The Middle Age of Middle England
Warning: This review discusses the film’s final scene.
Another Year opens with a stand alone prologue in which Imelda Staunton plays an agitated insomniac receiving counselling for her sleepless nights, root cause unknown. The scene, involving two peripheral characters, only seen again briefly and divorced from the film’s story and main cast, foreshadow its themes; unrest in middle age, characters perturbed by forces they’re at a loss to understand, loneliness and longing. To frontload the narrative in this way might be thought of as idiosyncratic, but it’s a typically honest touch from Mike Leigh. Why saddle your film with contrivances when you can link characters in the abstract? Isn’t that how real life works and doesn’t such an approach separate realist cinema from soap opera?
Leigh, at his best, represents both the richness of British Cinema and its limitations. He’s sometimes thought of as a more colourful Ken Loach, casting his eye on the lower middle classes with an earnestness and frivolity that his earthier contemporary eschews. Leigh is no less a documentarian of British life, however. His scenes are cinematically inert, lacking dynamism or stylisation, yet they overflow with life; his camera positioned like a silent observer intruding on private grief. Often, his characters, like Lesley Manville’s Mary, gifting a stand out performance, enter his stories with a theatricality that threatens to become tiresome, but the strength of his semi-improvised and intimate approach to characterisation is that once he’s got them in, they develop organically and reveal their nuances in collision with others; it’s a very short journey from the hyper-real to the real. It mirrors, often with painful accuracy, the manner in which we get to know the people we know; not from moments of melodramatic excess but in studied bursts; a drunken conversation here, a look there, the way people perform in company.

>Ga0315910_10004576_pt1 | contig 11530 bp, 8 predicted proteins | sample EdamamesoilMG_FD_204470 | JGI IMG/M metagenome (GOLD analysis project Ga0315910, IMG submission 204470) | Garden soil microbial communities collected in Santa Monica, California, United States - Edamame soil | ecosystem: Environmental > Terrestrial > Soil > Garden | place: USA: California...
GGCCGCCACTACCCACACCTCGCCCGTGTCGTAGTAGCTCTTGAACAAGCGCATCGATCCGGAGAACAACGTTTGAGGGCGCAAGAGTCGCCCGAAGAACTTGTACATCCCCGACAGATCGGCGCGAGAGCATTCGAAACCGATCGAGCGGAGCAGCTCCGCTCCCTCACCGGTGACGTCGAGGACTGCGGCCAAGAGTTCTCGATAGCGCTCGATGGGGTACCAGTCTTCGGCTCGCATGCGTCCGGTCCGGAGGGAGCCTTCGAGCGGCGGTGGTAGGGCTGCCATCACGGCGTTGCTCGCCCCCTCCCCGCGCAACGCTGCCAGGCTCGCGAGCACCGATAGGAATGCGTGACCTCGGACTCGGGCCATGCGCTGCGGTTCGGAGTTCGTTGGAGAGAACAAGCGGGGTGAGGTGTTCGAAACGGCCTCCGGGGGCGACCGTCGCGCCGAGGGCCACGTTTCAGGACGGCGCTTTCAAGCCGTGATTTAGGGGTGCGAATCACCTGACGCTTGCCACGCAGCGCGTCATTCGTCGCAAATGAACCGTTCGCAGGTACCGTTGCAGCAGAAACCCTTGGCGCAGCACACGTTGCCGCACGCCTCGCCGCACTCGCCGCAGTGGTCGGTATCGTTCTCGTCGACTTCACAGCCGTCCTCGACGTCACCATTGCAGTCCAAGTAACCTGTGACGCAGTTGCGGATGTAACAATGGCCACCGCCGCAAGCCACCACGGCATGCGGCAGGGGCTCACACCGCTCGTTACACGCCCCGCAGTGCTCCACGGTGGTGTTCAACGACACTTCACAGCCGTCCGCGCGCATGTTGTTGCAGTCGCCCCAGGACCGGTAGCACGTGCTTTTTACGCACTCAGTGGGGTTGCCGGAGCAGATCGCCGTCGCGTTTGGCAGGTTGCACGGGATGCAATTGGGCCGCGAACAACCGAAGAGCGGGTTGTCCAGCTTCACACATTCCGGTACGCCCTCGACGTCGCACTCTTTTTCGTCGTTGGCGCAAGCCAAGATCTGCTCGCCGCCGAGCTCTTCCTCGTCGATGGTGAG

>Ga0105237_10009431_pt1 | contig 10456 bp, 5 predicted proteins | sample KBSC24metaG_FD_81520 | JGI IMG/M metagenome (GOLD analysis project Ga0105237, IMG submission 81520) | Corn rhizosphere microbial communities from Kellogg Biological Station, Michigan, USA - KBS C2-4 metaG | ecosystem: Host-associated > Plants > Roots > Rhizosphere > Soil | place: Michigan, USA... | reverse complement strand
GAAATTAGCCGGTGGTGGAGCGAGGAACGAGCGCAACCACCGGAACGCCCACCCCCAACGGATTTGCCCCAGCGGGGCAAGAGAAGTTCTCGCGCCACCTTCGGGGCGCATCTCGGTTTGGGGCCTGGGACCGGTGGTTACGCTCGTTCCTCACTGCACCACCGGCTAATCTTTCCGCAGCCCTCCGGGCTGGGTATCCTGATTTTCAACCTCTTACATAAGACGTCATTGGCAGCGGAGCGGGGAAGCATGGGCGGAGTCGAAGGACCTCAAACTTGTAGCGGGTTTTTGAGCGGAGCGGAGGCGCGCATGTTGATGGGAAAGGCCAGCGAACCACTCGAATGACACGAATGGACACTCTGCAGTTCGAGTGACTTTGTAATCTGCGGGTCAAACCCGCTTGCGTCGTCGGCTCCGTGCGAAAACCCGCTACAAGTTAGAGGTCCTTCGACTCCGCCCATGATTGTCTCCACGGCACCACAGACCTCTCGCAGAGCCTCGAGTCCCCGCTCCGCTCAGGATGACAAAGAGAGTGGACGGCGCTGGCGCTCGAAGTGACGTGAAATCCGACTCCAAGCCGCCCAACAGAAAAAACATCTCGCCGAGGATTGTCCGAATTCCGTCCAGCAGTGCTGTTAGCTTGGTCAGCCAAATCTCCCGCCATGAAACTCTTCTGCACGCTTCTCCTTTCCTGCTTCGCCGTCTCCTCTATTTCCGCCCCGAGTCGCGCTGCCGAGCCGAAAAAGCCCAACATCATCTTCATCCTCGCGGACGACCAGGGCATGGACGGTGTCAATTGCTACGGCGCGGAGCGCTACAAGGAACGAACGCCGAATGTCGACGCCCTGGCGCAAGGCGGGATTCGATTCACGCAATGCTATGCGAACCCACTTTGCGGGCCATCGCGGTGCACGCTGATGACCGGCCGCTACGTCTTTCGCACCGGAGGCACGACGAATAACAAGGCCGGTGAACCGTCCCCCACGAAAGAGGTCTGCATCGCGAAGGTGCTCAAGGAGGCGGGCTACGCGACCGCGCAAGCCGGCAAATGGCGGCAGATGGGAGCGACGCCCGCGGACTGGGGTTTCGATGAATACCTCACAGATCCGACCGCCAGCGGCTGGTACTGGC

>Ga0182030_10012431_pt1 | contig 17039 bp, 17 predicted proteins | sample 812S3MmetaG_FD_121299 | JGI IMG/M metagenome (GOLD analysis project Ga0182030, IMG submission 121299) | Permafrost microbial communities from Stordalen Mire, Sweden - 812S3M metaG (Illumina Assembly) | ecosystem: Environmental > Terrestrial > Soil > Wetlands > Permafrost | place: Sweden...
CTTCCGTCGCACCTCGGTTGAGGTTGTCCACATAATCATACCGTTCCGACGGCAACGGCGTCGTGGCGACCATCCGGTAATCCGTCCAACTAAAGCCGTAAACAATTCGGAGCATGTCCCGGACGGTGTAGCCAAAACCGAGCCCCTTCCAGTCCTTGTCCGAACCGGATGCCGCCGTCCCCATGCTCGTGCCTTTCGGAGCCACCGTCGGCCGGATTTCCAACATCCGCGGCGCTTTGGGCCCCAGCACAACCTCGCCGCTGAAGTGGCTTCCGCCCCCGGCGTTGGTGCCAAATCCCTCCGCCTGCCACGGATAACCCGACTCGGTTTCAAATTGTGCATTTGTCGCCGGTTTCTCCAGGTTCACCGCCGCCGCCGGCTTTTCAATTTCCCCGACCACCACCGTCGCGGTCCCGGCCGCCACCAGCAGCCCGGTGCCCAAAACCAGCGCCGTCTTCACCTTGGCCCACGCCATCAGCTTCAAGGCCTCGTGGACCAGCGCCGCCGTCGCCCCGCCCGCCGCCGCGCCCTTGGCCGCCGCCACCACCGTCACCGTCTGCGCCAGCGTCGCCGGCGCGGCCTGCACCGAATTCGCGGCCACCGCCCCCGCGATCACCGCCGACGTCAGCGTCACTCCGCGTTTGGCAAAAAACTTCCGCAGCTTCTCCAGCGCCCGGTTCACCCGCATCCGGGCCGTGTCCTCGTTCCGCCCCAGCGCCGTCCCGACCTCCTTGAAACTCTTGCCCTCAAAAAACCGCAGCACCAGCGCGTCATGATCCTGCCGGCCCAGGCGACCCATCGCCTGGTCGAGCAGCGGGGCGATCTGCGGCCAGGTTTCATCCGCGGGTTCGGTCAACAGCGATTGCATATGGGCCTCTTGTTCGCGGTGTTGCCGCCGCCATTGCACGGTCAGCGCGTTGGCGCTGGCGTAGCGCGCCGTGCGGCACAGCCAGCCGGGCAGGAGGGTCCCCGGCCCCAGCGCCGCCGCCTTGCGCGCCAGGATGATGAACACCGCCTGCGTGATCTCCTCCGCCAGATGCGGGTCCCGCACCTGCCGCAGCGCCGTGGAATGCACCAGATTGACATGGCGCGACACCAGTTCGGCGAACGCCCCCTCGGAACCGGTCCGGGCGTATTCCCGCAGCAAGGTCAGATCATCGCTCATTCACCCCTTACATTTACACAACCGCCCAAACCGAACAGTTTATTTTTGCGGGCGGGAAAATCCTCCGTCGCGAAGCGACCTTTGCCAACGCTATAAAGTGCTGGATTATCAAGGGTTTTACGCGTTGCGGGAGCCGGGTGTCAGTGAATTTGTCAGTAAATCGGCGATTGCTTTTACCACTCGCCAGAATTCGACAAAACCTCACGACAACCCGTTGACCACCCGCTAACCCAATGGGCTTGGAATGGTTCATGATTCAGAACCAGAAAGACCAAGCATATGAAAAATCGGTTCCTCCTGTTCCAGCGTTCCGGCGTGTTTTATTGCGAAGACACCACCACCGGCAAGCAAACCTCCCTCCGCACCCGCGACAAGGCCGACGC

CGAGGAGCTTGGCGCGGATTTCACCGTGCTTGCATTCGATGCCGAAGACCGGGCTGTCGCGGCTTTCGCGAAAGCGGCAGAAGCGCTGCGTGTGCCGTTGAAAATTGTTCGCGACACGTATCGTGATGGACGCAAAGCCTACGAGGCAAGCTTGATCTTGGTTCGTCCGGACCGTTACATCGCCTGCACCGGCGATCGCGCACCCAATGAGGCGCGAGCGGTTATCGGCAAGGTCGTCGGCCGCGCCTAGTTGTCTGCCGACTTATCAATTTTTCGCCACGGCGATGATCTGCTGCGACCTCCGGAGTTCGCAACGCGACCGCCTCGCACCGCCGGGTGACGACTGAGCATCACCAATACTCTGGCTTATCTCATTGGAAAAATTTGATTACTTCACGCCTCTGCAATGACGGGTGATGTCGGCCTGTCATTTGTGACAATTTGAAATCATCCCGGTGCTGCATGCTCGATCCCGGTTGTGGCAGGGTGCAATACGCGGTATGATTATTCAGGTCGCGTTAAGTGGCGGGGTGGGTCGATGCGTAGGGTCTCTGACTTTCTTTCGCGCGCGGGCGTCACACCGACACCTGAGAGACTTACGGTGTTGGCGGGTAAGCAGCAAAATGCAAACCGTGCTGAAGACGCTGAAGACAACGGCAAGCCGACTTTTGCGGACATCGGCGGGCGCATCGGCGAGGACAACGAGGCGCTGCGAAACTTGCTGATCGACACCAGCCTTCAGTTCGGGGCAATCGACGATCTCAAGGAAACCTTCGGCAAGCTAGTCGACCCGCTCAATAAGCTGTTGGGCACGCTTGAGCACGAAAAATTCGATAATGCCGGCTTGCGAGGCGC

Fine character actors like Manville, Jim Broadbent and Imelda Staunton give vivid life to a film like Another Year and this is the undoubted strength of British Cinema. Its limitation is that it’s rooted in the everyday and the domestic, making its cinematic status hard to justify. Why buy such a large canvas if you only plan to paint out one corner? Another Year will take its place in the pantheon of mature British drama but arguably such releases need to be balanced with domestic product of greater scale, ambition and experimentation. At present Leigh’s style of filmmaking, which would settle quite comfortably within the more intimate confines of the television screen, is at the forefront of indigenous celluloid, as safe and familiar as one of Jim Broadbent’s jumpers. Someone also needs to remind Mr Leigh that a low-budget British film need not announce itself with minor spasms of score, comprised of a single, solemn piece of instrumentation – in this case the soft pluck of a guitar and the stroke of a cello.
Nevertheless, to write off Another Year because of the tradition it belongs to would be a mistake. Seeing it in the cinema allows greater engagement with this play of manners and disappointments, a film rich in fine detail and engrossing in its subtext.
Leigh creates a fascinating diorama in which life-long and contented couple Tom and Gerri sit in sympathy and in judgement on the lonely friends that orbit them, noses pressed up against the proverbial glass. These characters have, as the title suggests, settled into a pattern in their lives, for good or ill, with age bringing the differences into sharp focus.